So of course I've been watching YouTube and checking the web for car related stuff.  Especially R33 GT-R related items.  And was pleasantly surprised to see that my LM obsessed friend Steve has uploaded this very educational and well done video. I think I've seen a few similar ones from dealers, but those are always a bit suspicious (what are they trying to sell) and then by people who aren't long time R33 GT-R owners/fans as well as the annoying ones by "influencers."  I also find humorous those videos where people with no real driving experience give their "expert" opinions...Pfft...

Anyway - in Steve's case, he and his wife have TWO R33 GT-Rs, and one Kohki (series 3) which is likely one of the lowest mileage ones in the world. So, he's in a position to actually COMPARE back to back his higher mileage LM with his wife's KR4 Kohki.

Enjoy the video and check out his other videos, all very well done.

Saturday, October 5, 2019

Yes, Still At NISMO OMORI...but that could be a good thing?

Long time readers will recall when I had my car at Mine's to receive its new engine - that took a long time too. The latest news is that I'm still trying to get an estimate on certain work I want done but I've been told very apologetically by Takasu-san at NISMO that vendor that they use for part of the work is booked solid but they are trying to get my car taken care of as soon as they can...

Meanwhile, my friend Alessandro sent over some photos which I will share here. (Thanks! And yes, I may have an opportunity to drop into NISMO for some work related business next week in which case I will make sure I check out my car in person...)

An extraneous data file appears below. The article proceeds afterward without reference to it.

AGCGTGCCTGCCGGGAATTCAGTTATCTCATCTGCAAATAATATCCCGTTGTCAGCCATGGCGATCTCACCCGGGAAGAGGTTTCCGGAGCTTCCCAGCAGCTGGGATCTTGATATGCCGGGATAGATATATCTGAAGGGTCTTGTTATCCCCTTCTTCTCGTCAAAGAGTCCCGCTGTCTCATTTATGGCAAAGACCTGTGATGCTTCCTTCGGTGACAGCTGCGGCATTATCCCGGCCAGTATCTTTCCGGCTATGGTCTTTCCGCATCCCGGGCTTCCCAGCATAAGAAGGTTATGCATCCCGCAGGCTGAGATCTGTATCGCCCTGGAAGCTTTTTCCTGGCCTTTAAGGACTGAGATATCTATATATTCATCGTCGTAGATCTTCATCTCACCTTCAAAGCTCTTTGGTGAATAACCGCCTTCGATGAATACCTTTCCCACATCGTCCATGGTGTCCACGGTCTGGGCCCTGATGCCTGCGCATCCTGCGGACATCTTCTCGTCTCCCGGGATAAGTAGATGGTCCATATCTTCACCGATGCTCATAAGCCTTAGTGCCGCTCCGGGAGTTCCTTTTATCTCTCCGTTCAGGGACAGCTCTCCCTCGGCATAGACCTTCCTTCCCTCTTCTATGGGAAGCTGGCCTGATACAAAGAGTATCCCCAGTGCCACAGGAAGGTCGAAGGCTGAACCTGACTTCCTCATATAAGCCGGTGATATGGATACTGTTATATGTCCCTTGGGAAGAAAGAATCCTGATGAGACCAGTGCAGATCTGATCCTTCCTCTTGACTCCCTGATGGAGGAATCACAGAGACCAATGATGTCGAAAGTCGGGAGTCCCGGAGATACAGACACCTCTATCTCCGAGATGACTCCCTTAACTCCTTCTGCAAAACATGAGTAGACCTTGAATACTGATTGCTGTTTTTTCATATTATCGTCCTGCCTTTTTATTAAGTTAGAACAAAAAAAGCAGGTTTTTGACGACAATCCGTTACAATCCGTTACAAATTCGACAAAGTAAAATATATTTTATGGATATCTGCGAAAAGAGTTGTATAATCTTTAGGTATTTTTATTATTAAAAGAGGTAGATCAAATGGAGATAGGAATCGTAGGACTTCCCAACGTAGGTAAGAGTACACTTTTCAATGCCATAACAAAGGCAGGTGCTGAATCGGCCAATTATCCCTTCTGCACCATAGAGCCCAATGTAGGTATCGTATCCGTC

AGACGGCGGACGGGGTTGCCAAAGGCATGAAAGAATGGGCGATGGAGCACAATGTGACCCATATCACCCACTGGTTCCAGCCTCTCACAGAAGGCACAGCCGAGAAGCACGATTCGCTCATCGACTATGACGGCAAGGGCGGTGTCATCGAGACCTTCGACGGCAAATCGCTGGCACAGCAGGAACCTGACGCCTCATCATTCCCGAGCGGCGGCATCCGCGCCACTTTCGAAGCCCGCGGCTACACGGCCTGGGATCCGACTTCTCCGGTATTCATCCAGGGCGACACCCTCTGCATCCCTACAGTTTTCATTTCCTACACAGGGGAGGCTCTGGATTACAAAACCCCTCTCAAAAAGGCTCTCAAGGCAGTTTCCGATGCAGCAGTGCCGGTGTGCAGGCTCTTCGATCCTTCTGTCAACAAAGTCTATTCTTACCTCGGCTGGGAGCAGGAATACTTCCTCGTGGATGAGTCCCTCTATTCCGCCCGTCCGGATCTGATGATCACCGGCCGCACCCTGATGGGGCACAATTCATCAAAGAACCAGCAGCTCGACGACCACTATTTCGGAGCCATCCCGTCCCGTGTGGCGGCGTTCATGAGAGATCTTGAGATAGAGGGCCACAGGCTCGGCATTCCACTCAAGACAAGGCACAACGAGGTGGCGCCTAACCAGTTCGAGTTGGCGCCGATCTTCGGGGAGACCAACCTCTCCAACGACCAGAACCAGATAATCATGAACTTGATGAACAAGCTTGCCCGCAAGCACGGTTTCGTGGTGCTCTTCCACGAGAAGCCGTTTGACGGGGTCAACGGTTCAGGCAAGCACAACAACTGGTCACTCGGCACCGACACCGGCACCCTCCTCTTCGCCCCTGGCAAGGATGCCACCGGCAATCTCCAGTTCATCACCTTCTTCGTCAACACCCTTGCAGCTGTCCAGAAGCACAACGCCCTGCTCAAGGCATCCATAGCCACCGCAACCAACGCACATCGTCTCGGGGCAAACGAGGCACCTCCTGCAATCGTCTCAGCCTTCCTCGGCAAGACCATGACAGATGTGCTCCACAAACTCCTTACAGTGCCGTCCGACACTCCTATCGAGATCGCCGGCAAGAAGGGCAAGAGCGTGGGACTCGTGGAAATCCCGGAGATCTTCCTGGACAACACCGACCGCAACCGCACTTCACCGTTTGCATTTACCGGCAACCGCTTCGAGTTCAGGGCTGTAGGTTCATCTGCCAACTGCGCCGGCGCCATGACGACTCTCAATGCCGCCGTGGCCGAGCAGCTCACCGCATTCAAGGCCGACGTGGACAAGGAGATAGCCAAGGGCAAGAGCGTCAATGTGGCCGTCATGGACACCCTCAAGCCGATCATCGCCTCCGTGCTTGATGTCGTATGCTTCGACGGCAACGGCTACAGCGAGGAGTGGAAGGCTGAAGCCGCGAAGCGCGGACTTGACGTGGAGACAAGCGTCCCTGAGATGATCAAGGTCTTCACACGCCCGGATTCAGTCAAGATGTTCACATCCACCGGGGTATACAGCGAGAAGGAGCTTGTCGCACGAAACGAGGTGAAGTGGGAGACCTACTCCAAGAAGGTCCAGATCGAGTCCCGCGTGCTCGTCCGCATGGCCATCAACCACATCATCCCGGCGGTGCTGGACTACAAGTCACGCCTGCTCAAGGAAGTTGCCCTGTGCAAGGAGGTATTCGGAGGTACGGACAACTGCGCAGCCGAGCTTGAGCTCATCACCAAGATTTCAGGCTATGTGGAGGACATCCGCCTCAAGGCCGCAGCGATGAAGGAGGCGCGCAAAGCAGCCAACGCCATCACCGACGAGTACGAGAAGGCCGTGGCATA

First, he dropped into NISMO today to inquire about some work on his second car (Z33) and was kind enough to make sure my car was still there.
Nice white V-Spec there as well...wonder what the engineless car is??
Second, as I was too busy to attend this year's R's Festival, he was kind enough to send me these photos of NISMO's R33 demo car - not sure if it's called the Grand Touring or the Clubman Race Spec but in any case they had this car at the Festival, with an interesting new prototype part.

Such a nice clean engine bay! Gives me some ideas...
Note I've annotated the photo with 2 arrows - one green and one red.

For the GREEN one, I'm interested in why NISMO engineers chose to leave this space uncovered. Usually the cooling (slam) panel extends all the way across, if not including the space behind the headlights like the Garage Defend version, then at least covering the space between the headlights. It seems to me that leaving the space open like that defeats the purpose of having the panel there.  I am guessing that NISMO needed that space there to allow enough air to enter into their new prototype carbon air intake, OR this was done because the panel was not allowing heat to dissipate well (this is a claim I've heard about the full width Garage Defend panel from the guys at Mine's, Nissan Prince Tokyo and NISMO).

As for the RED arrow, I'm curious as to why this tube like thing needs to be there - Ale told me it was to allow for space for the radiator bracket - but it appears to actually block airflow into the intake.  My guess is that, as a prototype part, this was done as a quick solution to accommodate the bracket, a quick and easily solution in order to get the part made in time for the R's Festival.  I'm hoping that if this part goes into production, then the space for the bracket will be molded more closely to the bracket.

Let's take a closer look:

Obviously not true NISMO quality... look closely
As Ale explains in his post, up until now upon installation of the NISMO inlet pipes, the instructions have been to take a heat gun and literally soften the ABS plastic OEM airbox cover to allow for re-fitment over the pipes (which are taller than the OEM).  I did this as well (actually, I had Sugimoto-san at Nissan Prince do it as he had a proper heat gun) back when I installed the pipes.

Looking closely at the photo above, while the carbon at first glance looks quite gorgeous, I see what look to be bubble in the clear coat. And what's that weird molding residue on the left edge there right in front of the cut out?

So as a believer in function over form, I'm curious as to whether this is indeed an improvement or just for looks. Something I will inquire into next time I'm at NISMO, hopefully soon. If this actually provides for objectively better breathing, then my car's overly long stay at NISMO will have been worth it!